Based on the proliferation of services in the cloud, major bottlenecks, such as computing on demand, have emerged.
The supercloud concept seeks to turn the tables through a common layer, according to Brian Gracely (pictured), head of marketing at Solo.io Inc.
“Supercloud … whether it’s a Snowflake or a MongoDB Atlas or maybe what Cloudflare is doing at the edge, those things get rid of some of those old paradigms,” Gracely said. “Yes, it’s still computing, storage or data access, but there’s a whole other level of something that we didn’t carry forward from the previous days. And that really kind of breaks the paradigm.”
Gracely spoke with theCUBE industry analyst Dave Vellante at the Supercloud2 event, during an exclusive broadcast on theCUBE, SiliconANGLE Media’s livestreaming studio. They discussed the viability of the supercloud concept in the modern enterprise world. (* Disclosure below.)
Hybrid cloud is an interesting supercloud use case
Since the on-prem estate is here to stay, supercloud will play an instrumental role in connecting it with the cloud, according to Gracely. Therefore, supercloud will be pivotal in creating a hybrid-cloud experience.
“I still look for kind of that killer application, that sort of lighthouse use case of hybrid applications between data center and the cloud,” he noted. “I think we see some stuff where backup is a part of it. And then … where do these supercloud applications fit in?”
The global usage of application also creates the supercloud narrative, according to Gracely, who said that Snowflake Inc. is propelling this concept.
“I think there are a bunch of instances where you go, ‘Look, I have a global application, I have a thing that has to span multiple regions,”’ he stated. “That’s where the supercloud concept really comes into play. Maybe a better name is super app for something like Snowflake.”
Since Snowflake’s governed data-sharing concept has set the supercloud ball rolling, more research is necessitated for it to fully take shape. Nevertheless, it is an idea that is here to stay, Gracely added.
“From a technology perspective, the companies you name, the services you’ve named have sort of proven that the concept is viable and it’s viable at a reasonable size,” he explained. “A lot of these things come out of research that has been done previously. But, I think the future is going to involve supercloud somewhere, whatever people end up calling it.”
Taming cloud frustrations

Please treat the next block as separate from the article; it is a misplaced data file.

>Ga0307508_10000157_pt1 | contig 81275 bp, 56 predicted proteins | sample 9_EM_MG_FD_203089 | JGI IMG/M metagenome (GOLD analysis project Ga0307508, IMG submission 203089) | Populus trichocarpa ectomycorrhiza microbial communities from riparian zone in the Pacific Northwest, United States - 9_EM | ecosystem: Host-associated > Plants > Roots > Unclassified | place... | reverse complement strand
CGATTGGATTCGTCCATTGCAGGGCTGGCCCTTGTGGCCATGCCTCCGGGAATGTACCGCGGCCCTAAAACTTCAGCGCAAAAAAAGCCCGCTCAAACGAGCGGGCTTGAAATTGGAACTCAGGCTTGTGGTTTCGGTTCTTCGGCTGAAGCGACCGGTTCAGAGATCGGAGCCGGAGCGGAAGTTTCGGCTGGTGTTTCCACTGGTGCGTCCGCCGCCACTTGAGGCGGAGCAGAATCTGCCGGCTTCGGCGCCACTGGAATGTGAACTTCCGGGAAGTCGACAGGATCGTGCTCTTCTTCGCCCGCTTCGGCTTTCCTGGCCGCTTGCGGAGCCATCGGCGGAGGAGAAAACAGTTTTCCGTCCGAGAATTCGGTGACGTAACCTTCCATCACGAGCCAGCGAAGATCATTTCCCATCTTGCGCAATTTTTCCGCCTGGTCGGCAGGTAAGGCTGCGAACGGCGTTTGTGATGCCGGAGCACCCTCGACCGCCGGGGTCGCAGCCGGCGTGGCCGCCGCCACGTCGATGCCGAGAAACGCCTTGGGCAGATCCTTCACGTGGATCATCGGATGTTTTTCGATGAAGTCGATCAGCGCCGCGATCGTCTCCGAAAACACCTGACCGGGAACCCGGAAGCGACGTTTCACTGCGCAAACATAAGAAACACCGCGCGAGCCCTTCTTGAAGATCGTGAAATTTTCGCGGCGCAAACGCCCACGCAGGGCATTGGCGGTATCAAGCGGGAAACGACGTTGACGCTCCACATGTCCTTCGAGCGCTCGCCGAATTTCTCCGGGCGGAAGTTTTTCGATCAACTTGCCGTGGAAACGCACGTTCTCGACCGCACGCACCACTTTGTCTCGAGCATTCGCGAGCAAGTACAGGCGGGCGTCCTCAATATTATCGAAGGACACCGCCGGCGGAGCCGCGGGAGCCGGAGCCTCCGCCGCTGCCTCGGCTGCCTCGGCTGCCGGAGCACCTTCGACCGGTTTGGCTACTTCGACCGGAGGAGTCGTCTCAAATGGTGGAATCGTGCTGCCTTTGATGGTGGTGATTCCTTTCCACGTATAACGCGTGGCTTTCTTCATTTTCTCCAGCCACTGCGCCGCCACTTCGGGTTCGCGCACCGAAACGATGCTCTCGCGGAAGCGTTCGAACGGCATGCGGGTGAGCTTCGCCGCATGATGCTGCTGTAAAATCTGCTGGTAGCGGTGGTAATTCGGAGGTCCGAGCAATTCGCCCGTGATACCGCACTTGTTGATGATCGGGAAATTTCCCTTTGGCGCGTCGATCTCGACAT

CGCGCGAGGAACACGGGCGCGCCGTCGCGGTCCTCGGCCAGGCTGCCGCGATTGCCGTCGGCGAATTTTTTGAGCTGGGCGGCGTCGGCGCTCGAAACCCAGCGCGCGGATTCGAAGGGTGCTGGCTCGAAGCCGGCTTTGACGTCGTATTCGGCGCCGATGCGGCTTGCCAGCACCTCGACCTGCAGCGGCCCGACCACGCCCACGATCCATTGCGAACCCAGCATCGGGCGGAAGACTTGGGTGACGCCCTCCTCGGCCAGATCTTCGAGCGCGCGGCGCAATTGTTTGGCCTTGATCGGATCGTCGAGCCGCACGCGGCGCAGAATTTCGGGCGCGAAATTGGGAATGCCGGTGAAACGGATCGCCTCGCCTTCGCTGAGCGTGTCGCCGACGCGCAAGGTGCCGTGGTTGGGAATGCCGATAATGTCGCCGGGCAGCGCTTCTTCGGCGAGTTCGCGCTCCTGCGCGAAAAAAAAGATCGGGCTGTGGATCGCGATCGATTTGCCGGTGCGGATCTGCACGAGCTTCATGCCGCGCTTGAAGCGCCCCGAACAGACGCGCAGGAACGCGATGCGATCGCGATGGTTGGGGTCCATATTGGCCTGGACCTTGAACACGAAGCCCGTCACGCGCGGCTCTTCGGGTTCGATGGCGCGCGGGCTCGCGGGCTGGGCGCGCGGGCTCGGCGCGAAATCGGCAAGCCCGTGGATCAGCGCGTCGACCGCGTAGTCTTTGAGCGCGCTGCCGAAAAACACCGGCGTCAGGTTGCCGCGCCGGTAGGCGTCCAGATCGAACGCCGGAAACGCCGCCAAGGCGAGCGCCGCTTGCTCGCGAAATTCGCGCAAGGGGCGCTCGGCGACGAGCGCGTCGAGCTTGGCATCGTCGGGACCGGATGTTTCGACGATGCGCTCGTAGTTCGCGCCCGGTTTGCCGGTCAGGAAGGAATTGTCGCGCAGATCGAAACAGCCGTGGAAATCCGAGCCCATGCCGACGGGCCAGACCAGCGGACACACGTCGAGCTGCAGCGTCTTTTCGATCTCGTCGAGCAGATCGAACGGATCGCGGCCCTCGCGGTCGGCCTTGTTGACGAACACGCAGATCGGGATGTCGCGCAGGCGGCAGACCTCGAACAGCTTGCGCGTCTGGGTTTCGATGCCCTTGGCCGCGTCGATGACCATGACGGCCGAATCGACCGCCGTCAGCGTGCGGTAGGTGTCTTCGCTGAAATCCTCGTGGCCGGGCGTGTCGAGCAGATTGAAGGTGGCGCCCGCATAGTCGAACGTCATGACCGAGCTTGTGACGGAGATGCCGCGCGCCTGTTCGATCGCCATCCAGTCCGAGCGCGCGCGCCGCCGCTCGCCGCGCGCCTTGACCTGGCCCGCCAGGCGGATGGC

The presence of dozen of services and networking costs are some of the pain points that supercloud seeks to tackle, according to Gracely, who said that these are part of the frustrations that enterprises have to endure.
“I think the sprawl of some of the clouds has created a user experience that a lot of people are frustrated with,” he stated. “We see people like DigitalOcean and we see others who are saying, ‘Hey, we’re going to be that simplified version.’ So, there’s always that yin and yang. I think people are super frustrated at network costs.”
Since many organizations have become multicloud on purpose, the need for a unifying layer across clouds has become more vital. Therefore, supercloud seeks to fill the void, according to Gracely.
“I think if you talk to most companies, they would tell you ,holistically, ‘Yes, we’re multicloud, but we got to multiccloud not in the way that maybe vendors perceived, kind of laid out a map for’. So you will lay out this sort of supercloud framework,” he stated.
Hyperscalers have to undertake a delicate balancing act when it comes to creating standards across clouds so that they don’t water down their competitive advantage, according to Gracely, who said that this is the flywheel created by the cloud.
“I think it’s like BigQuery external or something along those lines, that allows you to say, ‘Look, you can use BigQuery against like S3 buckets and against other stuff,”’ he said. “And so I think the cloud providers have kind of figured out, ‘I’m never going to get the application out of that other guy’s cloud or the other cloud. But maybe I’m going to have to figure out some interesting ways to sort of work with it.’”
Visit theCUBE’s Supercloud2 event page to watch full episodes on demand.
(* Disclosure: This is an editorial segment. While theCUBE is a paid media partner for Supercloud2, the sponsors for theCUBE’s event coverage do not have editorial control over content on theCUBE or SiliconANGLE.)
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